Well – what do we know about Simon. He is a Pharisee. That tells us a lot about him. We know, for instance, that he takes his faith seriously. We know, too, that he fasts, tithes, and attends worship regularly. He’s a model for people who take the spiritual life seriously. And in all probability he took that role seriously. Though as we see as the story unfolds he is seriously – he may live out his religious duties to the letter, but there is a lack of love at the heart of what he is doing. And the story that unfolds is the story of a meal – a special meal to which Simon has invited Jesus. A meal which is invaded by the woman. And this meal far more than a simple invitation to dinner.

Hospitality was a sacred duty in Judaism. You couldn’t – theoretically at least – refuse it to anyone who came to your door. And the custom had developed of the rich entertaining in public, as is the case here, showing hospitality for all to see. The doors of the house would be open, and people would gather around the door to hear the erudite conversation from inside. But this custom of public hospitality wasn’t just about showing off, it was about taking the opportunity to extend hospitality to strangers, to outcasts, to those in poverty. For it was also the custom that those in need could visit these public banquets and help themselves to the leftovers. Nothing was more important than hospitality – especially hospitality to the stranger. And there was an incentive to showing hospitality in this way. First century Jews and Christians. believed that at the end of time God would serve them as Host by entertaining them with an endless feast. But there was a catch: God would show them the same kind of hospitality as they had shown to strangers during their time on earth.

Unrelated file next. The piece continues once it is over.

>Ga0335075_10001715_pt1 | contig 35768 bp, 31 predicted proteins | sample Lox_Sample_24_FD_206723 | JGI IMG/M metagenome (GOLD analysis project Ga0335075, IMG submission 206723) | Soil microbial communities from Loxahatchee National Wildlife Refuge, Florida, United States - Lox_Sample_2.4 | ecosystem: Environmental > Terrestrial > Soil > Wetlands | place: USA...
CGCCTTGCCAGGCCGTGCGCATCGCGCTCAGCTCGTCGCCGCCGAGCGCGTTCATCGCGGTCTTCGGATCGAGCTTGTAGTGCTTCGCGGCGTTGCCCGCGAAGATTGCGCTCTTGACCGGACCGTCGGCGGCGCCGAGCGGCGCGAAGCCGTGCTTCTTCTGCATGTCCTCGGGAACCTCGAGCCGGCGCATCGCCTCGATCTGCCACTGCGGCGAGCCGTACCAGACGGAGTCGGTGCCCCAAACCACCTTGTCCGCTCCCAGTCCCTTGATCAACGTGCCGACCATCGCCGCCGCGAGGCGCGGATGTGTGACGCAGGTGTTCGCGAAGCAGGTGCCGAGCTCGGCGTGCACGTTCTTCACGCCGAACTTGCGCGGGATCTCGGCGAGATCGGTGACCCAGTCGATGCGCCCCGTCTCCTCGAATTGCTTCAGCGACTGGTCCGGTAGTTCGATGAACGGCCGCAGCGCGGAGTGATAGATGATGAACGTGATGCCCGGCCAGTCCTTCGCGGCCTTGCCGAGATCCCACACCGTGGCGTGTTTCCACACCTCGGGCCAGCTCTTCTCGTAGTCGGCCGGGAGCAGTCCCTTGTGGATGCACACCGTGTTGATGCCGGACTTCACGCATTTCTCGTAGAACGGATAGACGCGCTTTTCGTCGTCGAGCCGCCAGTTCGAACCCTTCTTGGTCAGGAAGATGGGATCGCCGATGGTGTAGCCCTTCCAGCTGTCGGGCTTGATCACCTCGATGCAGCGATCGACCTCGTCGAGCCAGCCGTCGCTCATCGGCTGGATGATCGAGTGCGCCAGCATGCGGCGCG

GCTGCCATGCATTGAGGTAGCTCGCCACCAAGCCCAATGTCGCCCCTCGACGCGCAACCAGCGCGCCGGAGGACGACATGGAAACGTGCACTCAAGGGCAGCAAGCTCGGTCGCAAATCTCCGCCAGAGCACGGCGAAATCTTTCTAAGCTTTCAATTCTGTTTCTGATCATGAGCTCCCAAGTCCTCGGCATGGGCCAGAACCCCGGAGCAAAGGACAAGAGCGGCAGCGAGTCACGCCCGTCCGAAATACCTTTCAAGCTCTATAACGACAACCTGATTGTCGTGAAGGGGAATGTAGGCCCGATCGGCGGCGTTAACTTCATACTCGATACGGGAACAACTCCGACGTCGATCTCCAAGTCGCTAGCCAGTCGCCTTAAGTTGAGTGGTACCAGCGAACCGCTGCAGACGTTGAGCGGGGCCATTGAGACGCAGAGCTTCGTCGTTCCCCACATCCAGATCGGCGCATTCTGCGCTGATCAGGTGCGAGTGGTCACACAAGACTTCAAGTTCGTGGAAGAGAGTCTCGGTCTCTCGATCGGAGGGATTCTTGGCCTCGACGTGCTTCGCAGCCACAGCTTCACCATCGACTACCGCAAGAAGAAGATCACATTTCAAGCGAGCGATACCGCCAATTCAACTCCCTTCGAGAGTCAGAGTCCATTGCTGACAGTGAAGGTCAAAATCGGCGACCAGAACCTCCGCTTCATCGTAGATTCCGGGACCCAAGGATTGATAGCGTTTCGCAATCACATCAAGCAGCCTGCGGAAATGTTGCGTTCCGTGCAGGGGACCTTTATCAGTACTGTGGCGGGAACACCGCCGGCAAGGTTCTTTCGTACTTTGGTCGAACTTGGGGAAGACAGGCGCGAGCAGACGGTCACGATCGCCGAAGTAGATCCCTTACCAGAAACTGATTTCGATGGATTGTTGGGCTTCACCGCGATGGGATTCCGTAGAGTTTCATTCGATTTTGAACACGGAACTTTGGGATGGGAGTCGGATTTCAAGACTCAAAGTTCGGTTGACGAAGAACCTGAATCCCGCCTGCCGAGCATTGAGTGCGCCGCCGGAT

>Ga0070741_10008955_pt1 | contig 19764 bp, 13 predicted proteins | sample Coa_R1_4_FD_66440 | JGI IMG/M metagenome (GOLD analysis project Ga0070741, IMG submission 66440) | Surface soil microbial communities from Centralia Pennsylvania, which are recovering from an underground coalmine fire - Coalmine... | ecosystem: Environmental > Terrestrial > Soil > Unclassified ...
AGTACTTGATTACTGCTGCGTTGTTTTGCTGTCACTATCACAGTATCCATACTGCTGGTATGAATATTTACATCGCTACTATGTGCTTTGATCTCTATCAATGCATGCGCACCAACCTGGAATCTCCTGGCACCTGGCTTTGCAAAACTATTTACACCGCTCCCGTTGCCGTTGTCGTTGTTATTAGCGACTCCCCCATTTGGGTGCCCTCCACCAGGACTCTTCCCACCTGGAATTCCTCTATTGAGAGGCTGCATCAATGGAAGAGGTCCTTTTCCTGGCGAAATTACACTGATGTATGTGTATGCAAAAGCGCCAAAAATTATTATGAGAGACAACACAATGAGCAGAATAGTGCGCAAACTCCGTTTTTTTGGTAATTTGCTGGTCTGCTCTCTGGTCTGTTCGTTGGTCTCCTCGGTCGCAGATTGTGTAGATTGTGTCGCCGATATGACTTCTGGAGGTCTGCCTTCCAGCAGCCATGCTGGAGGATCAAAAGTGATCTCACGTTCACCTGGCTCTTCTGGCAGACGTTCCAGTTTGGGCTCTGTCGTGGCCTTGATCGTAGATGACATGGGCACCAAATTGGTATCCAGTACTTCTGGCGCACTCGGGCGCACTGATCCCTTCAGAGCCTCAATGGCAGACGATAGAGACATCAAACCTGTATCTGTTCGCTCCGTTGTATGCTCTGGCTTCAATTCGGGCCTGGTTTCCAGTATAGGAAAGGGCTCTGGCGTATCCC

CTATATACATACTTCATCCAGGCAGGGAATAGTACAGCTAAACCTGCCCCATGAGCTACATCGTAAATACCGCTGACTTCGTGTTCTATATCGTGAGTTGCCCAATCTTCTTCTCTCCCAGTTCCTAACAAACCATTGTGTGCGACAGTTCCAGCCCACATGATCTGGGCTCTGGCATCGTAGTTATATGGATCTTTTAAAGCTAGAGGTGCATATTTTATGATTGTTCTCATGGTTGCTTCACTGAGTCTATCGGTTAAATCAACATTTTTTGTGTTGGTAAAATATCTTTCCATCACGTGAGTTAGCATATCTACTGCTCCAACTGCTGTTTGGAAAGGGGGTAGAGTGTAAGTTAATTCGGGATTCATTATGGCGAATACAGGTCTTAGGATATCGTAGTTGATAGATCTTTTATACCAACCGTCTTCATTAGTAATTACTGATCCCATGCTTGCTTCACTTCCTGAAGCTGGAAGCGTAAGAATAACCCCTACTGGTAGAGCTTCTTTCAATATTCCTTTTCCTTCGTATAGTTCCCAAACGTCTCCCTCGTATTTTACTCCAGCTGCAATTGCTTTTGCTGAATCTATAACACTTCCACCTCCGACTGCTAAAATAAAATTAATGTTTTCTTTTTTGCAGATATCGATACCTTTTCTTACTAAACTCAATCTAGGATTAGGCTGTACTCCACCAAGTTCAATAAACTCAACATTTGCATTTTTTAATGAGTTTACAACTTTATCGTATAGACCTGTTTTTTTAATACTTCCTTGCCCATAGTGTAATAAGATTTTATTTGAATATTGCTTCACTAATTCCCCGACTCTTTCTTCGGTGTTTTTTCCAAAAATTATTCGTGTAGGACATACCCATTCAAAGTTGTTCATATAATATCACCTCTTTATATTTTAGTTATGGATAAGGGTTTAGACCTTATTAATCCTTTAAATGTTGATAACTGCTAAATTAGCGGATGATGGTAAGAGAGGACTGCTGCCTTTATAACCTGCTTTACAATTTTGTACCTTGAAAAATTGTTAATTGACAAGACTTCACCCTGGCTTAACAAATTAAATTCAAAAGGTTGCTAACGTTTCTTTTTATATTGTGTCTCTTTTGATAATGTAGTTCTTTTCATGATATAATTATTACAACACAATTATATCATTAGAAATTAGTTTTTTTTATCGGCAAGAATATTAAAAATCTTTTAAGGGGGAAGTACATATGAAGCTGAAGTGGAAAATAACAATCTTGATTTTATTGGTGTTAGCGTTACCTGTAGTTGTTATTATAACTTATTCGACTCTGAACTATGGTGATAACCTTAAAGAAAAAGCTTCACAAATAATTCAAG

And it was this open door policy that allowed this woman, this well-known sinner, to gain entry to Simon’s banquet. And yet, for Simon there was a limit. Hospitality was all well and good, but this woman was a sinner. He knew it, and he expected Jesus to know it as well. The woman comes in and anoints the feet of Jesus, and then bathes his feet with her tears, dries them with her hair, and continues to kiss his feet and anoint them. No-one would be allowed to get away with that kind of behaviour in today’s liberal society – just imagine how shocking that must have seemed to Simon in the deeply conservative society of his time. And Jesus does nothing to stop it!